On the face of it, Comedy giant Chris Farley and basketball megastar Michael Jordan would seem to have absolutely nothing in common.
But they actually did share some commonalities. Chris Rock recently pointed out one of them: None of Farley’s or Jordan’s colleagues thought they could match up to their virtuosity.
Rock made the comparison on Wednesday’s new episode of Fly on the Wall with Dana Carvey and David Spade. The podcast features the Saturday Night Live vets reminiscing about their time on the variety show, and they usually invite a guest to do the same.
Rock was a great get, having worked as a cast member on SNL from 1990 to 1993. He said Chris Farley was immeasurably talented and in a league of his own on the long-running late-night program.
“No one was competing with Farley,” Rock said. “It was just like, ‘He’s Michael Jordan, and give him the ball.’”
Carvey and Spade wholeheartedly agreed.
Rock then mused what Farley might have accomplished in his career had he not passed away prematurely. The comedian speculated whether Chris Farley could’ve expanded his range, as Adam Sandler did with his pitch-perfect performance in 2019’s Uncut Gems.
Capping off his fond memories of Farley, Rock recalled the love people had for the “unhateable” Farley.
Farley and Jordan, Kindred Spirits?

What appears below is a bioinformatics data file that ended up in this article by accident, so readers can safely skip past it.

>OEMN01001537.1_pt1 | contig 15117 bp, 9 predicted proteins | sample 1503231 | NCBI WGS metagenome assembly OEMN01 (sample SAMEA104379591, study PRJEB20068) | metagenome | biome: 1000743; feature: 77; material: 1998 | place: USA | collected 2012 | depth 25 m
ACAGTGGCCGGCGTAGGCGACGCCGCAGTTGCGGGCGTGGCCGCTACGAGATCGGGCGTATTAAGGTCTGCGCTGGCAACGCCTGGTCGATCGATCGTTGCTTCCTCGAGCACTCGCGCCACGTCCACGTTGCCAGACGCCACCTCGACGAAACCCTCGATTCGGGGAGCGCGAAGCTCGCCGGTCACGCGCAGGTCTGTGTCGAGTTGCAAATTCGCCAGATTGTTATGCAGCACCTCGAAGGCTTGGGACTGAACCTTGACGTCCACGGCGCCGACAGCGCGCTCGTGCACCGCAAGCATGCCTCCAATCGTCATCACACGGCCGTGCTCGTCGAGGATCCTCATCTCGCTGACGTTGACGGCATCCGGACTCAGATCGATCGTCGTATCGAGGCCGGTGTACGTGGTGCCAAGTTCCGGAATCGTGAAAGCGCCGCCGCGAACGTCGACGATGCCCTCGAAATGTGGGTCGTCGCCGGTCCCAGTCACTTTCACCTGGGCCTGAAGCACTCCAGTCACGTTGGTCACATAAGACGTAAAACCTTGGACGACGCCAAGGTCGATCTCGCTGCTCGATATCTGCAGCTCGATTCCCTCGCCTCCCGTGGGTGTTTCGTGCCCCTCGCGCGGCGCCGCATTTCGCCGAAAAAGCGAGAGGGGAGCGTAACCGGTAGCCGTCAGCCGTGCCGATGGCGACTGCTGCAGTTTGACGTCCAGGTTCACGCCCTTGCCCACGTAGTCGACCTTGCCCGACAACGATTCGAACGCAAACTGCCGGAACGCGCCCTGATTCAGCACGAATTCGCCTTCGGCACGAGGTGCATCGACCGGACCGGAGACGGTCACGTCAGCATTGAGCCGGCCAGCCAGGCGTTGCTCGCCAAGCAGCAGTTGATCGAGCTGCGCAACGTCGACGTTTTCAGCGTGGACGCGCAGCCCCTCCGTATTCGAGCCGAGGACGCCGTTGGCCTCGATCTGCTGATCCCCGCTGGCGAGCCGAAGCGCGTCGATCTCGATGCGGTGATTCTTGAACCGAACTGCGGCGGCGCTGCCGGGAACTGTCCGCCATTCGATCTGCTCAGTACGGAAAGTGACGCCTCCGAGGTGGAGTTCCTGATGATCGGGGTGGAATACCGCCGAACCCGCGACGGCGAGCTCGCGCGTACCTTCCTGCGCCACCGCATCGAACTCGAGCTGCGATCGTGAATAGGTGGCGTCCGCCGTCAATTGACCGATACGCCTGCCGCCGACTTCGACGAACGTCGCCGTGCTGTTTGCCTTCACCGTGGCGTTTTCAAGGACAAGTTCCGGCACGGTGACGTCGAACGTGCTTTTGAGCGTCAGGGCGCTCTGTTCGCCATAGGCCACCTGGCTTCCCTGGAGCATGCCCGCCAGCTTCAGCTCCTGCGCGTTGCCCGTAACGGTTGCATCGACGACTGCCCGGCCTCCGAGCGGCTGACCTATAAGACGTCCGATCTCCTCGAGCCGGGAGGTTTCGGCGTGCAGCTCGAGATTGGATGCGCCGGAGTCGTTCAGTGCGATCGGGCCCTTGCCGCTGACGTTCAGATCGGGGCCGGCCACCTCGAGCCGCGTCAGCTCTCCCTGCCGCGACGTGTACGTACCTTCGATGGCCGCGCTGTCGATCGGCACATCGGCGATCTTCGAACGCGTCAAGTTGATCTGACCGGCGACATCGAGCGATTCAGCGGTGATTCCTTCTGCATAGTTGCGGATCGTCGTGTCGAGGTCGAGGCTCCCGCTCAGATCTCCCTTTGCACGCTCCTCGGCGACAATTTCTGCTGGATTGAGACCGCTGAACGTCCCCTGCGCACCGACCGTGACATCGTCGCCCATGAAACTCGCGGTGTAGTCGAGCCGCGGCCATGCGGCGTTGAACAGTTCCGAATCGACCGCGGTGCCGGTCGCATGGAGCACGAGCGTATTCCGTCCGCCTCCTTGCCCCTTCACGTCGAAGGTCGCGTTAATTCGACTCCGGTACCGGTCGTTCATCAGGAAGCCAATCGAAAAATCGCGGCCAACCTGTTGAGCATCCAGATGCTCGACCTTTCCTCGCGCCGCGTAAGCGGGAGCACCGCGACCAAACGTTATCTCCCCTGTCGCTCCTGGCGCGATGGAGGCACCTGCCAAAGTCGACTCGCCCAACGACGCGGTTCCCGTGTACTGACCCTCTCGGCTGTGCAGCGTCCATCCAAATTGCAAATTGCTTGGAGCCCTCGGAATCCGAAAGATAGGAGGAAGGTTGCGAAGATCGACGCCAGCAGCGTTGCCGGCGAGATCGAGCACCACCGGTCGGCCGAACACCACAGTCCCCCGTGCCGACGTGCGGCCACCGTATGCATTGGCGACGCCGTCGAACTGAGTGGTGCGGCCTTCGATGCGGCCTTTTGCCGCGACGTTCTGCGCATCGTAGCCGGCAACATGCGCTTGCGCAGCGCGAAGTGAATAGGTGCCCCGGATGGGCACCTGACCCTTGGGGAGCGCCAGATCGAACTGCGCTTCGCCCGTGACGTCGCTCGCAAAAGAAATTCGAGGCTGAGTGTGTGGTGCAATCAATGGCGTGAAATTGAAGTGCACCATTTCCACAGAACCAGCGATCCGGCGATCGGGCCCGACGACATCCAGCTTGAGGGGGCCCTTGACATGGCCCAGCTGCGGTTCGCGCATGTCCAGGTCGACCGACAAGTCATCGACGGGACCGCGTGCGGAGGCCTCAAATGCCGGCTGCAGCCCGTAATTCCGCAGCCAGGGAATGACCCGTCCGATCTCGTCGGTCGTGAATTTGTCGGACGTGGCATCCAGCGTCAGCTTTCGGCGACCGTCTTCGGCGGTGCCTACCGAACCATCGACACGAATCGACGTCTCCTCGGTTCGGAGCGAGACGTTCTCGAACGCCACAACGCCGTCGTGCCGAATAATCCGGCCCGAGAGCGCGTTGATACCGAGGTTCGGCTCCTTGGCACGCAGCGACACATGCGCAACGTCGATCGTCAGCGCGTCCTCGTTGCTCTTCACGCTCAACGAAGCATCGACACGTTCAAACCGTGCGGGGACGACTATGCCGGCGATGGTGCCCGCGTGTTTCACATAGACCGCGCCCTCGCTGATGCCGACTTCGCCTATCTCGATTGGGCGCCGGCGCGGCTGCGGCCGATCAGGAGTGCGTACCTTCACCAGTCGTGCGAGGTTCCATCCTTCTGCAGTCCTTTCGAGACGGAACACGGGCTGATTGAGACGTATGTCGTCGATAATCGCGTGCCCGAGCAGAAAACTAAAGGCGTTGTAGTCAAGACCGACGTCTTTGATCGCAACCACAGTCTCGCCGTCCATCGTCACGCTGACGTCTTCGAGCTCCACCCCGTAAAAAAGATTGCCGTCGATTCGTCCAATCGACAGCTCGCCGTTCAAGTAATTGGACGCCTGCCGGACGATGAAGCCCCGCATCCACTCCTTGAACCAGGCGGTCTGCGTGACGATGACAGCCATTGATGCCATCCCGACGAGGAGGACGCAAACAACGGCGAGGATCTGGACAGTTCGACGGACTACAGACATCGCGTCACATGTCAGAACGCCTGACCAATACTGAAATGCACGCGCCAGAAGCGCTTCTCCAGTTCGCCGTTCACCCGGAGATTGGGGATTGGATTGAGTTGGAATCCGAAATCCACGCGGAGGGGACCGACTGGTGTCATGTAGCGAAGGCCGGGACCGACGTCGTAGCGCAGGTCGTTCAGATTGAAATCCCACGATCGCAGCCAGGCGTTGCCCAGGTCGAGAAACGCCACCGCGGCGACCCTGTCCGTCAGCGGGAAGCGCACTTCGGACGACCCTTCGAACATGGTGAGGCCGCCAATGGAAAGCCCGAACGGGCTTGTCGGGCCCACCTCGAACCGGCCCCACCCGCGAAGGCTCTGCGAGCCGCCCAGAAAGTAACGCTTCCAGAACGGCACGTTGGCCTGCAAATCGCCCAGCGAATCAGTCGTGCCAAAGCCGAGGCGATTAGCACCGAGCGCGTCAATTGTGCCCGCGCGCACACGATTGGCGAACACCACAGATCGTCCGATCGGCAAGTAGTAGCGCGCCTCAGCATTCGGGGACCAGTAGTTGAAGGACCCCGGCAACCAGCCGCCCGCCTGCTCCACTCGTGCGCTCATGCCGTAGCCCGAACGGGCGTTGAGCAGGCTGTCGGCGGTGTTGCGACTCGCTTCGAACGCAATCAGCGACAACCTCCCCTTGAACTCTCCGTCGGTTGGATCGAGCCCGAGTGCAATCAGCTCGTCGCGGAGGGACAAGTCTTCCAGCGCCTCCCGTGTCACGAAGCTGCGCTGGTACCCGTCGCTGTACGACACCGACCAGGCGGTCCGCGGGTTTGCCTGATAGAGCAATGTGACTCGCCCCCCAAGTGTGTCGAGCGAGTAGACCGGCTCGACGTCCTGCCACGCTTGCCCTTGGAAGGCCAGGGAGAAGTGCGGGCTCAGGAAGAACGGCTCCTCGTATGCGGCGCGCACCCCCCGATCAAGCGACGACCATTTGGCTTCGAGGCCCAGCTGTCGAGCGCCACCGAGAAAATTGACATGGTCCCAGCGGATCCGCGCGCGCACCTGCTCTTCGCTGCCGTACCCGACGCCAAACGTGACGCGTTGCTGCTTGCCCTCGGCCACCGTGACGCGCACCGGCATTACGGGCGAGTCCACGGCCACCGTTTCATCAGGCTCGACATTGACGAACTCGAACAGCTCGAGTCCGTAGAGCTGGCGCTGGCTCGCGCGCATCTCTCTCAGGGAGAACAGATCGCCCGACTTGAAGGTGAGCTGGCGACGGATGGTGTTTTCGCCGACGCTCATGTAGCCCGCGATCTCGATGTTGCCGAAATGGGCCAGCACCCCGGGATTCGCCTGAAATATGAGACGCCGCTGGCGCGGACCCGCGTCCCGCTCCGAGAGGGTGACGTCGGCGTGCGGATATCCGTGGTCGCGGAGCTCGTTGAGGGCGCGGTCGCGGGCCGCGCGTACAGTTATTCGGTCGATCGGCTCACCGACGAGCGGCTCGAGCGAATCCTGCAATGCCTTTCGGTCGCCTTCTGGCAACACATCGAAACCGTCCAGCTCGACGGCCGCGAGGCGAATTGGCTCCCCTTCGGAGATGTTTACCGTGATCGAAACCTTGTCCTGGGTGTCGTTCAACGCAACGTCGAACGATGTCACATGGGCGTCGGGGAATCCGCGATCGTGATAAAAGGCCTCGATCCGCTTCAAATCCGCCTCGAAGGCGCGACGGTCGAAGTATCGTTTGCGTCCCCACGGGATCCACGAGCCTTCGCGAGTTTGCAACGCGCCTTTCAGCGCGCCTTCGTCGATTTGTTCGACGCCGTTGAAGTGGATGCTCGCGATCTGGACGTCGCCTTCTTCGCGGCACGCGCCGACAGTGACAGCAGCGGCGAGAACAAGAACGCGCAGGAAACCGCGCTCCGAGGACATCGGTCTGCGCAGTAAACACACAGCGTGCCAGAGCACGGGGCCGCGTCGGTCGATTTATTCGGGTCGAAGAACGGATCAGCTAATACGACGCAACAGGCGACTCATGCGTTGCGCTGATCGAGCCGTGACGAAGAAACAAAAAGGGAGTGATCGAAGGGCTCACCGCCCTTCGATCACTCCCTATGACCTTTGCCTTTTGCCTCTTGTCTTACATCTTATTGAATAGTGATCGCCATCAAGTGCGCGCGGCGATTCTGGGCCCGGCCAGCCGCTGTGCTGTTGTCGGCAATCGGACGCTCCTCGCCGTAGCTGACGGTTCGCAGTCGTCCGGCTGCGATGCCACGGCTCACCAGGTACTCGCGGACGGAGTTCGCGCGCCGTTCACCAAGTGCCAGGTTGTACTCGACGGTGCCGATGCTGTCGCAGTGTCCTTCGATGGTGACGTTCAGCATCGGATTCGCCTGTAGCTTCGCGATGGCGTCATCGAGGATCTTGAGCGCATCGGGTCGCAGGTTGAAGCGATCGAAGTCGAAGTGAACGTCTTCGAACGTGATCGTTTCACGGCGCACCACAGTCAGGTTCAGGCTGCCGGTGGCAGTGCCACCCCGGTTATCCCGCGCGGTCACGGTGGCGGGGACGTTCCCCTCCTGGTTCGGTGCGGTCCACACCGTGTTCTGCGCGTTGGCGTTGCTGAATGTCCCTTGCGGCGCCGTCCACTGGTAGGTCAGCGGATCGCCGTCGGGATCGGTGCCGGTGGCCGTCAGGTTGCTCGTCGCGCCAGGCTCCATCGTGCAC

Farley and Jordan actually had more in common than just being the go-to guys in their collectives.
For starters, they both had deep ties to Chicago, which played a large part in their success. (Chris Farley got noticed for his superb performances in the improv group Second City. Without question, Michael Jordan is the greatest Chicago Bull of all time.)
More than that, Farley and Jordan were two of the biggest cultural icons of the 1990s.
SNL fans might recall that Chris Farley actually raved about Jordan in a 1992 sketch featuring the sidesplitting Chicago-based “Super Fans.”
For those unfamiliar with the crew, SNL’s Super Fans considered themselves sports experts. But they were just drunken homers who belonged in a sports bar (or a basement) to ignorantly bloviate and talk trash.
The recurring Super Fans sketches birthed the term “Da Bears,” spoken in a thick Chicago accent. Think of it as that city’s version of Boston’s “pahk the cah in Havahd Yahd.”
The central trio also featured Mike Myers and Triumph the Insult Dog creator Robert Smigel, hard to recognize due to their mustaches, sports caps, and the dark sunglasses they wore indoors.
The Super Fans usually ranted about the Chicago Bears. But Cheers actor George Wendt joined them in one sketch to preview a Chicago Bulls/Detroit Pistons game.
Farley’s character, Pat, ridiculously predicted the Bulls would rout the Pistons by a score of 402 to 0.
“But,” he qualified, “Michael Jordan will be held to under 200 points.”
Wendt’s character called him out, saying, “Pat, 100 points is the record.”
“Was,” Chris Farley’s character replied.
Sunday marks the 25-year anniversary of Farley’s death. He died at 33 due to an overdose of cocaine and morphine.